September 13, 2012; New York, NY, USA; NHL commissioner Gary Bettman speaks during a press conference at the Crowne Plaza Times Square. Mandatory Credit: Brad Penner-US PRESSWIRE
The most common refrain I’ve heard leading up to this lockout is “it’s billionaires fighting against millionaires,” and how both sides are being greedy. It’s easy to think that the players are greedy. Wouldn’t it be nice to be like Joe Thornton collect $7M to PLAY A GAME for a living and be the captain of an NHL team with a legitimate shot at a championship”? Let that number sink in: Joe Thornton gets about $4M per season AFTER Uncle Sam has taken his cut…for playing a game. In normal every day terms, it’s ludicrous.
Problem is that, in NHL terms, Thornton’s worth every penny that an owner’s willing to pay him. He is, like many of our NHL favorites, likable and front and center (literally) for our team. We watch Thornton play 82 games a year, see him in post game interviews and doing funny commercials with Slappy
. We wear his jersey to games and our kids pretend to be him when they’re on the ice. Players like Jumbo are the single most marketable thing about this business and the primary reason we love the NHL. Ask yourself this: If a competing league started up tomorrow, with franchises in the 30 NHL cities, and all 1005 members of the NHLPA went to that new league, would you stay loyal to a league that had to fill roster spots with sub par talent or would you watch the new league? And if you think I’m not telling the truth about this, ask your friends how many of them watched the most recent Olympics vs. how many watch the Hockey World Championship. Better hockey attracts more fans.
February 13, 2012; Washington, DC, USA; San Jose Sharks center Joe Thornton (19) skates against the Washington Capitals at Verizon Center. Mandatory Credit: Geoff Burke-US PRESSWIRE
Onto the owners. Now, it’s easy to blame them too, of course. They’re the faceless financiers of our franchises, and the ones in charge of employing the hockey operations folks that cause 29 fan bases to go home unsatisfied every season. They do have legitimate concerns here, though. Their primary problem? They’re losing money. A lot of money. We should feel some sympathy for them. These are our teams, but they’re the ones actually running 30 businesses, most at an annual realized loss. Our beloved Sharks are worth a reported $211M (according to Forbes) and claim to have lost $15M last season despite selling out all home games and making the playoffs. A few other figures for you: the initial expansion fees paid by the Sharks were $50M, meaning the value of the franchise has gone up $161M in the last 21 seasons ($7.67M per season). I don’t know the reporting history of revenue here but you can easily see how the owners have likely lost money even after capital gains since the team started. It’s clearly a labor of love for these ownership groups.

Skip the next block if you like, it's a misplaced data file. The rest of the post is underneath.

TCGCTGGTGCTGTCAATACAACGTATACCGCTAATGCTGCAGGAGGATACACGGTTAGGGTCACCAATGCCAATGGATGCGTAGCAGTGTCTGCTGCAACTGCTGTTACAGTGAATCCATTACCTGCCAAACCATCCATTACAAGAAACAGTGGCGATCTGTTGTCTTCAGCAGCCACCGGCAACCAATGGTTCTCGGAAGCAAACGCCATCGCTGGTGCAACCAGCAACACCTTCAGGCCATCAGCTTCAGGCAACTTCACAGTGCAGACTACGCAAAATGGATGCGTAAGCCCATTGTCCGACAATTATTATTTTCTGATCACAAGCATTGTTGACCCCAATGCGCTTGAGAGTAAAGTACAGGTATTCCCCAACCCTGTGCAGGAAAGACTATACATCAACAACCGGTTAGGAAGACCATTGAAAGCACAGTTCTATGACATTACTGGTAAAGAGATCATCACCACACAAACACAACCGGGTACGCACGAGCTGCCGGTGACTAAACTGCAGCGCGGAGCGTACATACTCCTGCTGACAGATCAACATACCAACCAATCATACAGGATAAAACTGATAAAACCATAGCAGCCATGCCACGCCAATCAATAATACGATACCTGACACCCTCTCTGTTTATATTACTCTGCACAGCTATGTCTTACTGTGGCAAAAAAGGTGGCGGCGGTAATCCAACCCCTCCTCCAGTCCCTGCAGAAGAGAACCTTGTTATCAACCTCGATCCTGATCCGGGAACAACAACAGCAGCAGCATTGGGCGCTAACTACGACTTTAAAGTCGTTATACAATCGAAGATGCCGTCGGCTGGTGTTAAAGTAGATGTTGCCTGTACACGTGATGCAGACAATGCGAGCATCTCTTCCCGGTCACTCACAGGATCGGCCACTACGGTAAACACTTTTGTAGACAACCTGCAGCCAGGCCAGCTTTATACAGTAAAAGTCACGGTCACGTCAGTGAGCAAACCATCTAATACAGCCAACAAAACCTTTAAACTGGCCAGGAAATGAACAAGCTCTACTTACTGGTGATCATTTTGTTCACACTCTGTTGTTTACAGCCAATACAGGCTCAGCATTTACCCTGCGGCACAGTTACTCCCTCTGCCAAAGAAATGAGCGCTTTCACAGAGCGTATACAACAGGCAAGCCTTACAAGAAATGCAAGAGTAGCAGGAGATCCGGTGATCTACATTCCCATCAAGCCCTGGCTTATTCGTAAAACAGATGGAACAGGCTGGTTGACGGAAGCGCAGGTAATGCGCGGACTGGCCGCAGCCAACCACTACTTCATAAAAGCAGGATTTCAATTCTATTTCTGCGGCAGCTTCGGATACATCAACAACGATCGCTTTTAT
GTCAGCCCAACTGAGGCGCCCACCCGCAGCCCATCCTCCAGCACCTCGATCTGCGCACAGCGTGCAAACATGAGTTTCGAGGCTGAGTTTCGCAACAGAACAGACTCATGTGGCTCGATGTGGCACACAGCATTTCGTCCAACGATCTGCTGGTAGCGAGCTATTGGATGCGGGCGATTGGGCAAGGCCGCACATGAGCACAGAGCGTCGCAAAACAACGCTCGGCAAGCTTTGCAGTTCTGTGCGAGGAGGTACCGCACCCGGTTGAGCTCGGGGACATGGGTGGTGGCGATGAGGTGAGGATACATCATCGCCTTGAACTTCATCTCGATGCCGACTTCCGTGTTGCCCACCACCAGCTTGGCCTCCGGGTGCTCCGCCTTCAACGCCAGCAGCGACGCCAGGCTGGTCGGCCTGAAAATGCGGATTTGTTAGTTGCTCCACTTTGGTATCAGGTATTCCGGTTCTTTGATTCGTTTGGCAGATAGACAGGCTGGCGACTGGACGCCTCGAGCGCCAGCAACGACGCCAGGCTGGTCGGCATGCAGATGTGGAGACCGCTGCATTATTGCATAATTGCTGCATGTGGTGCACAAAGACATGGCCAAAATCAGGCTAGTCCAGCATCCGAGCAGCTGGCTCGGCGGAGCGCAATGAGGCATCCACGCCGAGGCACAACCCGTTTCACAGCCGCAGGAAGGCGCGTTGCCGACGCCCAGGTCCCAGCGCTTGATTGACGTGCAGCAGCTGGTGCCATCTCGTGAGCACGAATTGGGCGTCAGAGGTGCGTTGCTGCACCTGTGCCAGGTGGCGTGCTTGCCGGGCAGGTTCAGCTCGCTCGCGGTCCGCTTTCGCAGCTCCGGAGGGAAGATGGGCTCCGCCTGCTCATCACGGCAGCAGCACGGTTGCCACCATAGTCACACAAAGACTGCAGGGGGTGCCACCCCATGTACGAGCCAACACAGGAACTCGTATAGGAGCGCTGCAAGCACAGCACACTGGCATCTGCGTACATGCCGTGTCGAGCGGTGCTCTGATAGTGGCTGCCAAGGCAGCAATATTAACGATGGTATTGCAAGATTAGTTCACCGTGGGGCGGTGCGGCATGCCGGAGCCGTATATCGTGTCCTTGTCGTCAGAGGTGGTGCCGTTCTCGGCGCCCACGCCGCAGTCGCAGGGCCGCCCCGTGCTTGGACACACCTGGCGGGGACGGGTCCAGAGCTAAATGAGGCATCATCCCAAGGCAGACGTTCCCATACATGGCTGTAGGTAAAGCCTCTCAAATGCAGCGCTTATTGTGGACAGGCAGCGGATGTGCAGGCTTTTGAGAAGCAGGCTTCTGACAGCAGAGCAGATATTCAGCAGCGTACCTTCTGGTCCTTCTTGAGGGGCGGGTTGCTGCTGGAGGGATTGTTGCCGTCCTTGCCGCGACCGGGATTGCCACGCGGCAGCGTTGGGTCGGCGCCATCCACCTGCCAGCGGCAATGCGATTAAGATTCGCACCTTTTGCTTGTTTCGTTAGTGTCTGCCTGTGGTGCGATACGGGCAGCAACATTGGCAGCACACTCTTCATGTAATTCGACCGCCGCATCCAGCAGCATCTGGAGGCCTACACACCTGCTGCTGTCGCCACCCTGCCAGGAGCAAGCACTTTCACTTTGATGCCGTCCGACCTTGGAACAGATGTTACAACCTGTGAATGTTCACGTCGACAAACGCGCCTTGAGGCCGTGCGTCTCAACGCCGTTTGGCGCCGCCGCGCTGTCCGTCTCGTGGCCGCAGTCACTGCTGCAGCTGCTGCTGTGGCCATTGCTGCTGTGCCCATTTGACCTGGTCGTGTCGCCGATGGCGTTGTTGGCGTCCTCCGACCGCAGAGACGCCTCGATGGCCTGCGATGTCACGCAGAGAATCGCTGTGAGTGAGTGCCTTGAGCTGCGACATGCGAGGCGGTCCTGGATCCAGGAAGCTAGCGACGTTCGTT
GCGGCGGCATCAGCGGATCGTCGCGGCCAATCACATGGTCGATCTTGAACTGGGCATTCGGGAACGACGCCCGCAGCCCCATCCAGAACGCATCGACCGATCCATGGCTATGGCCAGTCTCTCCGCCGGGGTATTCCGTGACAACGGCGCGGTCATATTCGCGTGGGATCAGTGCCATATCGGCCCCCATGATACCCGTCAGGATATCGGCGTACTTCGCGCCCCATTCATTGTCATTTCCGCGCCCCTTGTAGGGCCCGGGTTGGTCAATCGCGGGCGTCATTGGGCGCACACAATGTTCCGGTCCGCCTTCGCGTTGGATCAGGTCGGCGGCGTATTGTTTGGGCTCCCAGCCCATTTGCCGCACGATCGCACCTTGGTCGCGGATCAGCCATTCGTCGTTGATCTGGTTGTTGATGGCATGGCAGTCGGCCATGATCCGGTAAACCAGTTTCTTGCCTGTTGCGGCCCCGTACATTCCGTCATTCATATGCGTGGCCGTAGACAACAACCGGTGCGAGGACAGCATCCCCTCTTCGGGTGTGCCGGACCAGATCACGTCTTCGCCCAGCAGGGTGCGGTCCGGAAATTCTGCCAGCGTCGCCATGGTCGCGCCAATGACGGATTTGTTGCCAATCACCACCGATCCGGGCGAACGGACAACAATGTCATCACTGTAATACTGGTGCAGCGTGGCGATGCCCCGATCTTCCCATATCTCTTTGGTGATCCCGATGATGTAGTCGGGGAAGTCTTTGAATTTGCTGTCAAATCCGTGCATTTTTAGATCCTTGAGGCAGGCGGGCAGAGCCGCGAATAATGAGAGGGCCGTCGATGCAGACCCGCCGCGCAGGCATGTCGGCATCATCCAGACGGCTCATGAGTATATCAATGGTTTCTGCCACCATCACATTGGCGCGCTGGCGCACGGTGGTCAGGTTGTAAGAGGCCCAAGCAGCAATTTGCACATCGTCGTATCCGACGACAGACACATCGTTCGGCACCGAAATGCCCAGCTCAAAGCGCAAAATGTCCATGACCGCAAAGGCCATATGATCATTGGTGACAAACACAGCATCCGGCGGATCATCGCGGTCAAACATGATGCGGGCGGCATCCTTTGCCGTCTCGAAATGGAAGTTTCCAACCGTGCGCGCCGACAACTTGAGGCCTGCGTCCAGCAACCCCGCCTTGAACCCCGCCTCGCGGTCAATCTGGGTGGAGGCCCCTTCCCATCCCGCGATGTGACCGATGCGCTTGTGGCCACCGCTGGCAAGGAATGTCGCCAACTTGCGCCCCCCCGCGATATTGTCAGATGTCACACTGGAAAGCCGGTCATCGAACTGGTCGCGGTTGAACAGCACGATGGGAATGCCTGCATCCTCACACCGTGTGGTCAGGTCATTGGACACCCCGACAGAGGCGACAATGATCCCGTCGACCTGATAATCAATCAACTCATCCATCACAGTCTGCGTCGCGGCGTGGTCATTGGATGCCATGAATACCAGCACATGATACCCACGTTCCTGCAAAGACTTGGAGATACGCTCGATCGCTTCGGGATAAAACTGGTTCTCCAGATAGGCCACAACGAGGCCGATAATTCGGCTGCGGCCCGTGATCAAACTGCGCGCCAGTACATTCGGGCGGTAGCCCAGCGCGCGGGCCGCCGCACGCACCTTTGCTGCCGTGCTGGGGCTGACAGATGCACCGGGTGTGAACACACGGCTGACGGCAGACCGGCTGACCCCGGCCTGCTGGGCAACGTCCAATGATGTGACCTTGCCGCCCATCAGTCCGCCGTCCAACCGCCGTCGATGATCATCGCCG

But back to the reason you can feel ok about yourself blaming the owners. The main reason they’re claiming to lose money is because player salaries are too high. They can’t afford the salaries they’re paying players. What dictates those salaries? Ultimately NHL salaries, like any other profession, are dictated by a market completely controlled by…the market. Economics dictate that salaries are controlled by supply and demand. How else do you think Wade Redden got $6.5M a year?
The cap last season was $64.2M, meaning the floor was $48.2M. The Sharks paid $61.5M in salaries, so they had just about $13M in space they could’ve lowered salaries to save money and only lost $2M last season. Tack on a deeper post season run and the team breaks even. I’m not saying breaking even is smart business, but if you tack on the capital gains they would realize if they were to sell their franchise, they would be making a profit. Now, I haven’t seen any balance sheets and accounting books, so I’ll admit the finances here are a bit fuzzy, but it seems to me that, in plain words the owners can’t control themselves and spend more than they can afford
. If any of us spent more than we could afford for 20 years we’d be declaring bankruptcy. Owners and franchises who can’t afford to spend what they’re spending should board up the windows on their arenas (I’m looking at you, CBJ) and stop crying foul. If you can’t stay competitive in your market with the salaries dictated by the market, then get out of your market. Note: The owners of our San Jose Sharks? They’re OK running at a loss to stay competitive
. We should tip our caps to them.
As for some of the other owners, feel free to blame them for this lockout, starting now.
Top Things I’m Excited To Do During The Lockout
- Watch the proposed Canada/Russia series
- Try to find KHL highlights online
- See Joe Thornton actually suit up with Rick Nash
- Wait for the lockout to end
- Watch the NFL